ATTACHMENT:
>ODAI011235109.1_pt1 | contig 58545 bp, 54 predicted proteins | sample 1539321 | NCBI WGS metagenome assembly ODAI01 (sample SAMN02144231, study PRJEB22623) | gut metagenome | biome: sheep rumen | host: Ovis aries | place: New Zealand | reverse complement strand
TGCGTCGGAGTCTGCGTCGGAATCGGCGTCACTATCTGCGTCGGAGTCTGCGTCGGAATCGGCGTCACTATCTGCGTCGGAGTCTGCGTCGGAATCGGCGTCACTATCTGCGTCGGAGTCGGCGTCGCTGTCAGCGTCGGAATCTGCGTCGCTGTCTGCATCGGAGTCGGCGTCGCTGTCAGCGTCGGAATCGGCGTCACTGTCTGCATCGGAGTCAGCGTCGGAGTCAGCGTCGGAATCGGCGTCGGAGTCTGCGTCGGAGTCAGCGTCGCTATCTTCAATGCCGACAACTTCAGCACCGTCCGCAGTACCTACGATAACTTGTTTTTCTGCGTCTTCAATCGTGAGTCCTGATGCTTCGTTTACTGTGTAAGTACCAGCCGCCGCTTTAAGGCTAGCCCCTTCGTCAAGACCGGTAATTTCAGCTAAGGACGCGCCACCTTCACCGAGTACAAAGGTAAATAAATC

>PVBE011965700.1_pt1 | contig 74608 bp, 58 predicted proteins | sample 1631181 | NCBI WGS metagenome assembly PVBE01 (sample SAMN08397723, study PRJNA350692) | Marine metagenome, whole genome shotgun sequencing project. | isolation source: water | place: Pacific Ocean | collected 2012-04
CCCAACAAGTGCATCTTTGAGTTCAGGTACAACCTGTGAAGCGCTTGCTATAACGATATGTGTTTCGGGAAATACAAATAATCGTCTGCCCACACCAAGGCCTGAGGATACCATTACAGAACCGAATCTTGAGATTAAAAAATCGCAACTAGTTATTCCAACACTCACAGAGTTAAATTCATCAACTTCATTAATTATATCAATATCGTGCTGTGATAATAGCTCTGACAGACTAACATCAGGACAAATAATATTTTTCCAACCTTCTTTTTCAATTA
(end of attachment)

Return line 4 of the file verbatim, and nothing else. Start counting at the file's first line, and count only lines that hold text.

CCCAACAAGTGCATCTTTGAGTTCAGGTACAACCTGTGAAGCGCTTGCTATAACGATATGTGTTTCGGGAAATACAAATAATCGTCTGCCCACACCAAGGCCTGAGGATACCATTACAGAACCGAATCTTGAGATTAAAAAATCGCAACTAGTTATTCCAACACTCACAGAGTTAAATTCATCAACTTCATTAATTATATCAATATCGTGCTGTGATAATAGCTCTGACAGACTAACATCAGGACAAATAATATTTTTCCAACCTTCTTTTTCAATTA